Nissan Leaf battery technology opened up to third parties
Source : Nissan Leaf battery technology opened up to third parties
Deal with Sunderland-based battery company Hyperdrive Innovation could open up cutting edge electric vehicle tech to smaller manufacturers
The Nissan Leaf‘s battery technology can be today available to various other manufacturers, in a move of which could open up the UK electric vehicle market.
Nissan has reached a deal with Sunderland firm Hyperdrive Innovation of which will allow the Japanese a new’s UK-made lithium ion battery technology to be used in Hyperdrive’s own commercial products.
Hyperdrive specialises in battery management systems for automotive and also also also non-automotive electric and also also also hybrid applications, and also also also as a result of the deal with Nissan today carries a local supply of cutting edge battery cells of which will dramatically cut costs to its customers. Previously, Hyperdrive imported such batteries.
Hyperdrive’s managing director, Stephen Irish, said the deal opened up an opportunity for more niche applications, including performance and also also also autonomous cars, to use electric technology.
He said: “Resurgent UK car manufacturers, for example, would likely have to spend millions of pounds to develop their own electric vehicle batteries.
“The ability to acquire world-leading technology and also also also engineering support via Hyperdrive instead could give UK car manufacturers a significant head start inside the race to deliver commercially successful electric vehicles.”
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Hyperdrive offers bespoke electric solutions developed to particular needs, nevertheless will also use the Nissan technology to develop off-the-shelf battery products of which could be adopted at a much lower cost by companies such as smaller-volume vehicle manufacturers.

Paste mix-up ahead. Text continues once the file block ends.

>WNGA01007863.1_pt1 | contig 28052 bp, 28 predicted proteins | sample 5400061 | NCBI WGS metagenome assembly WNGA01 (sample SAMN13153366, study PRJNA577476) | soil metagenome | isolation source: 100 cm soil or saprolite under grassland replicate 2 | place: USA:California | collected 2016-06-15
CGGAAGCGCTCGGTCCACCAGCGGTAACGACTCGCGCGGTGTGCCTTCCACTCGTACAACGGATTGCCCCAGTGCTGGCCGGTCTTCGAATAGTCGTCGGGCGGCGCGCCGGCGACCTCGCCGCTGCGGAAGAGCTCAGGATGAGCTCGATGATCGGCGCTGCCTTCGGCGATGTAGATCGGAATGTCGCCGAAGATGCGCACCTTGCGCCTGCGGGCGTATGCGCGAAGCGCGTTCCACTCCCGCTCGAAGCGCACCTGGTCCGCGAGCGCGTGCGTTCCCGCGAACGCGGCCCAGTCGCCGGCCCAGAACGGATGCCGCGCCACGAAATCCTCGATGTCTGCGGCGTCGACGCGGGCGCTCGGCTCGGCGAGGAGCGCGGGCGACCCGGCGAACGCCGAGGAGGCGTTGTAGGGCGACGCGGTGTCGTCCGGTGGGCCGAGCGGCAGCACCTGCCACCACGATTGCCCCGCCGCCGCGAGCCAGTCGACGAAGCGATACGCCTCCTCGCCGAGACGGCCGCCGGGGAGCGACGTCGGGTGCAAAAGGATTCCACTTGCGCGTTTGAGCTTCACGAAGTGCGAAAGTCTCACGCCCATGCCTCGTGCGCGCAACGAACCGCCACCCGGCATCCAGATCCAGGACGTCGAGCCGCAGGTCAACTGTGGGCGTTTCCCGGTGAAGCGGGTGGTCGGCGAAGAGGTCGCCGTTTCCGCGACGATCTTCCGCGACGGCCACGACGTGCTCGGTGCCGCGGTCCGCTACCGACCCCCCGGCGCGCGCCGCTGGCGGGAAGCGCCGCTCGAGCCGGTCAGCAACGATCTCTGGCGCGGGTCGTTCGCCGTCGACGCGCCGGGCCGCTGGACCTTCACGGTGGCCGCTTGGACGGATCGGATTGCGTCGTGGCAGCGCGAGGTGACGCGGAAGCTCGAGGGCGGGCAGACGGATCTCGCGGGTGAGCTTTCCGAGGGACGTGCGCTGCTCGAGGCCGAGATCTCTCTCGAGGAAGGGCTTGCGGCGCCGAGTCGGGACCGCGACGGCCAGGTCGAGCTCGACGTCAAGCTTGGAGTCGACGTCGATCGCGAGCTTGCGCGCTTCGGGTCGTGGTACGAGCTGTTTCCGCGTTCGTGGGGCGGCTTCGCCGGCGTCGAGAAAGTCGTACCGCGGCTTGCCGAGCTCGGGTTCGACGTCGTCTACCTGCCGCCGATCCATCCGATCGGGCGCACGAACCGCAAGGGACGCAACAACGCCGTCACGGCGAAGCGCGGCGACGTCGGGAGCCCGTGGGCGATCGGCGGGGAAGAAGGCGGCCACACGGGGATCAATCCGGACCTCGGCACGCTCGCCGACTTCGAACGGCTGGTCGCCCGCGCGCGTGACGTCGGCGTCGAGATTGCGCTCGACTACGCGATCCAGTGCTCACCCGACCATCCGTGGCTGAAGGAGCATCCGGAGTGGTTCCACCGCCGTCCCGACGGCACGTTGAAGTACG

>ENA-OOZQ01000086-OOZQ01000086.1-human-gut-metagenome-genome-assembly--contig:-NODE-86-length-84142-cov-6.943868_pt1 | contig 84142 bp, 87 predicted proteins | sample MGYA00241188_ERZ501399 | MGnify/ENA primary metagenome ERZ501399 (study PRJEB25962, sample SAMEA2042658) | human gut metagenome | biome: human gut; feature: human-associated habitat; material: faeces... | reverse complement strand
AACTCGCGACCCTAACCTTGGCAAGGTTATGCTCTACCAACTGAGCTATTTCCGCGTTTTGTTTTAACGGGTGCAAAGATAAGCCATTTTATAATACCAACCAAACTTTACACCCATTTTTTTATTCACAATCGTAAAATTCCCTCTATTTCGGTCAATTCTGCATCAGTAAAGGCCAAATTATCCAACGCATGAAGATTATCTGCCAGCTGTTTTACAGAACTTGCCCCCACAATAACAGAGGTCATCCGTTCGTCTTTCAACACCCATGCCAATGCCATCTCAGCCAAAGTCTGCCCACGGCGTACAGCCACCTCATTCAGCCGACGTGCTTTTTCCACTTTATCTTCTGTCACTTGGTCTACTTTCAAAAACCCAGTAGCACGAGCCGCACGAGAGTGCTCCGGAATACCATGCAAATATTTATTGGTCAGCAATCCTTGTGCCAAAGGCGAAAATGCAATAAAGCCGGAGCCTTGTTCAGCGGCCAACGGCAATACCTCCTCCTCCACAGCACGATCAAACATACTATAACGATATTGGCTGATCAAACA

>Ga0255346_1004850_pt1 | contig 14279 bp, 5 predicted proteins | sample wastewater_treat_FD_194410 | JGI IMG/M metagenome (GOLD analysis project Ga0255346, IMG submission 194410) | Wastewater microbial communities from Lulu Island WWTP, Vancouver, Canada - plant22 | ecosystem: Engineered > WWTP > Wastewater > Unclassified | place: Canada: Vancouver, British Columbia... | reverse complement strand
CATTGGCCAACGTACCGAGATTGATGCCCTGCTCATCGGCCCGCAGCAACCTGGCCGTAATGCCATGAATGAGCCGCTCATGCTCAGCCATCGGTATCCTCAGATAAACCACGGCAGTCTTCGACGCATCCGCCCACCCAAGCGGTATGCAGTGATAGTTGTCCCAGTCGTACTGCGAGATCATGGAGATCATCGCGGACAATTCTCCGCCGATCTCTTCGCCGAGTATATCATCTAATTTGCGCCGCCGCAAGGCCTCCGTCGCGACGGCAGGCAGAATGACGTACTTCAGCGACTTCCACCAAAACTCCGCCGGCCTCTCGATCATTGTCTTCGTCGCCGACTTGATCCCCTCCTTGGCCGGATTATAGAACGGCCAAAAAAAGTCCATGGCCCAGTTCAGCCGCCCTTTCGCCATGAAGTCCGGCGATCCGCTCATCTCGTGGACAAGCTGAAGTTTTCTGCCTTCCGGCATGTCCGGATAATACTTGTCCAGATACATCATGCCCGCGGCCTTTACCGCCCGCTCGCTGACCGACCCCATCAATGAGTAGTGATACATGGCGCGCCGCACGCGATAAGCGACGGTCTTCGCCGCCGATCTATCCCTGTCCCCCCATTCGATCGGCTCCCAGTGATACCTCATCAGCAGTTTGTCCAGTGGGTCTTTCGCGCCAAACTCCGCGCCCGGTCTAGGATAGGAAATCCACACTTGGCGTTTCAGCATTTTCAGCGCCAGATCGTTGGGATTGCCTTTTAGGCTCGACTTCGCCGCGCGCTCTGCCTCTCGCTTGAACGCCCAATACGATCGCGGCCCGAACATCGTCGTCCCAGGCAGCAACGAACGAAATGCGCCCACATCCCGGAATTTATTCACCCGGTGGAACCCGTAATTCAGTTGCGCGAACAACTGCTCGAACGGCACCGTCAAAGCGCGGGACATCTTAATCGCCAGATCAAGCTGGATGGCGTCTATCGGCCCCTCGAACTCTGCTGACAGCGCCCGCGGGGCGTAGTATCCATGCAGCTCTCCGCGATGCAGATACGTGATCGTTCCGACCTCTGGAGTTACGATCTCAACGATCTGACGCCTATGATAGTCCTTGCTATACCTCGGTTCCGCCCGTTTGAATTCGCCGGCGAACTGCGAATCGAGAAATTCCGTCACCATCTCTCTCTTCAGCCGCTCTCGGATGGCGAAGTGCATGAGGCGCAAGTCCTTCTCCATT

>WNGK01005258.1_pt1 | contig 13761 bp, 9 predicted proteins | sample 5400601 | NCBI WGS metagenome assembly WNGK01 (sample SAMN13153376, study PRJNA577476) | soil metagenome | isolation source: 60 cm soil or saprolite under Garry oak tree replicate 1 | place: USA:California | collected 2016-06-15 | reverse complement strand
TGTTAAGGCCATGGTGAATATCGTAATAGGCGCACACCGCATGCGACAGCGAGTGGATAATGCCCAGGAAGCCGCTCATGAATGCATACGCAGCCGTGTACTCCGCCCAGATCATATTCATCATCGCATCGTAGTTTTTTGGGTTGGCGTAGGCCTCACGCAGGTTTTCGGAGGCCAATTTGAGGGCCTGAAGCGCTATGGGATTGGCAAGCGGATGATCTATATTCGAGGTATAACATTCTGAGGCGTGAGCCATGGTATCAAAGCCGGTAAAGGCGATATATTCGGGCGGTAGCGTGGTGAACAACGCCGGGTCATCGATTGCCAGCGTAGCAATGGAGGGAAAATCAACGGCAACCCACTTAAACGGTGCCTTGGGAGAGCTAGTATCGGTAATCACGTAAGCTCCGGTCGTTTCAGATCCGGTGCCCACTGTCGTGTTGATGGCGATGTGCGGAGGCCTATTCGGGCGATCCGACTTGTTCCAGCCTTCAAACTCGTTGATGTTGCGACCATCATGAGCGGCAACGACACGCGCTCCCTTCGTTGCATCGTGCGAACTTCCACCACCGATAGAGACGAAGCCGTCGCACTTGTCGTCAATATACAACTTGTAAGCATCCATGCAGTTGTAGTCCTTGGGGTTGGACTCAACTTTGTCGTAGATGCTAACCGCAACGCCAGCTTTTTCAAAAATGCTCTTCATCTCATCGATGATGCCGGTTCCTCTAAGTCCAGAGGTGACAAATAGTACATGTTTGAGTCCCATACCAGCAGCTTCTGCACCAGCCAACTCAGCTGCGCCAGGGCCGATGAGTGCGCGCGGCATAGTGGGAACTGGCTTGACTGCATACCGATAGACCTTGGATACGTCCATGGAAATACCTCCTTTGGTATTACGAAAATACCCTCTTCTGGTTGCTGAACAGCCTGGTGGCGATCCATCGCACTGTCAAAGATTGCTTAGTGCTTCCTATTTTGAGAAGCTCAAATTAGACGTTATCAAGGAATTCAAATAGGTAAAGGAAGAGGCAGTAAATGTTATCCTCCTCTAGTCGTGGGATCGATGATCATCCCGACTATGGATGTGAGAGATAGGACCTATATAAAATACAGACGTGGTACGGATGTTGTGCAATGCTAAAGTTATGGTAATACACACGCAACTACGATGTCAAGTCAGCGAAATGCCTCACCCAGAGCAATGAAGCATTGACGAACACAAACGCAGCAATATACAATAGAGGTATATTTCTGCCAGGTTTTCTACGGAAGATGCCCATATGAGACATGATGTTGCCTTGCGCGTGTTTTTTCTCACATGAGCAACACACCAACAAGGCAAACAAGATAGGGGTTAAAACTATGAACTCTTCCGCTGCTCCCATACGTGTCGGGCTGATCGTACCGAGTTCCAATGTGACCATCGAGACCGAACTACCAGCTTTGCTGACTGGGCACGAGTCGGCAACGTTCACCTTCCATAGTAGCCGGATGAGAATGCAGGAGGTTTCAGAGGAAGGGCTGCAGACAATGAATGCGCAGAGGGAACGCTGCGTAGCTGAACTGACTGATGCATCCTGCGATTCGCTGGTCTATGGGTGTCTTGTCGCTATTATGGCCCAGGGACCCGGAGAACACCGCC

Irish continued: “Nissan’s battery management system can be very focused on its job inside the Nissan Leaf so you need to do a lot of tailoring to make of which work in various other applications, and also also also of which’s the bit of which we do.
“We’ve come up having a range of standard products where we’ve absorbed cooling, design and also also also engineering costs so the customer can be just paying for the product at the end. We can give them something which can be truly flexible nevertheless you can get to market truly quickly.”
Irish said Hyperdrive was working with partners on several performance car projects, although he couldn’t yet divulge any details, as well as some autonomous electric car ventures.
“We’ve been talking to some fairly large organisations, and also also also not just inside the UK,” he said. “Niche vehicles don’t need to come through a niche a new. There are plenty of smaller volume applications where we can use our background and also also also collective automotive experience to take of which tech to all sorts of car manufacturers.”
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Hyperdrive’s first battery packs using the Nissan technology will feature in vehicles such as street sweepers and also also also airport logistics vehicles. The first vehicle using the Nissan-derived product will be unveiled at the Cenex Low Carbon Vehicle event at Millbrook Proving Ground on 14 September.
Kevin Fitzpatrick, Nissan’s vice president for manufacturing inside the UK said: “As part of our Intelligent Mobility strategy, Nissan can be committed to exploring completely new technology-powered solutions for our customers of which go way beyond the electric vehicle itself.
“Hyperdrive’s completely new product will give customers and also also also business owners the flexibility and also also also power to control how and also also also when they use energy and also also also we are delighted to be sharing our battery technology and also also also expertise to power of which solution.”
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